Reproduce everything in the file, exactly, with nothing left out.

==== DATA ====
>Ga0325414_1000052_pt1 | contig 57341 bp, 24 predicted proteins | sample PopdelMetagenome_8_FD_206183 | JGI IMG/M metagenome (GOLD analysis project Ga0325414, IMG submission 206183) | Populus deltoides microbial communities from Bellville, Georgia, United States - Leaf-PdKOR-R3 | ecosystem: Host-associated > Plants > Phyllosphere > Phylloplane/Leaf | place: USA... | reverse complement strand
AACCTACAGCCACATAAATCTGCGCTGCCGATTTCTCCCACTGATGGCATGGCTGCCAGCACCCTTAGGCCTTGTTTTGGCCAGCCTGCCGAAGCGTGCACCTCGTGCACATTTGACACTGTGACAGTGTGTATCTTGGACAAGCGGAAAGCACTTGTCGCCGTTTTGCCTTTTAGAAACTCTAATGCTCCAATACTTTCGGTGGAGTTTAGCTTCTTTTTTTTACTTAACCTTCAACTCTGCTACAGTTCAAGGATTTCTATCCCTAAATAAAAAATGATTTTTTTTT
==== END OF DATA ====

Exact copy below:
>Ga0325414_1000052_pt1 | contig 57341 bp, 24 predicted proteins | sample PopdelMetagenome_8_FD_206183 | JGI IMG/M metagenome (GOLD analysis project Ga0325414, IMG submission 206183) | Populus deltoides microbial communities from Bellville, Georgia, United States - Leaf-PdKOR-R3 | ecosystem: Host-associated > Plants > Phyllosphere > Phylloplane/Leaf | place: USA... | reverse complement strand
AACCTACAGCCACATAAATCTGCGCTGCCGATTTCTCCCACTGATGGCATGGCTGCCAGCACCCTTAGGCCTTGTTTTGGCCAGCCTGCCGAAGCGTGCACCTCGTGCACATTTGACACTGTGACAGTGTGTATCTTGGACAAGCGGAAAGCACTTGTCGCCGTTTTGCCTTTTAGAAACTCTAATGCTCCAATACTTTCGGTGGAGTTTAGCTTCTTTTTTTTACTTAACCTTCAACTCTGCTACAGTTCAAGGATTTCTATCCCTAAATAAAAAATGATTTTTTTTT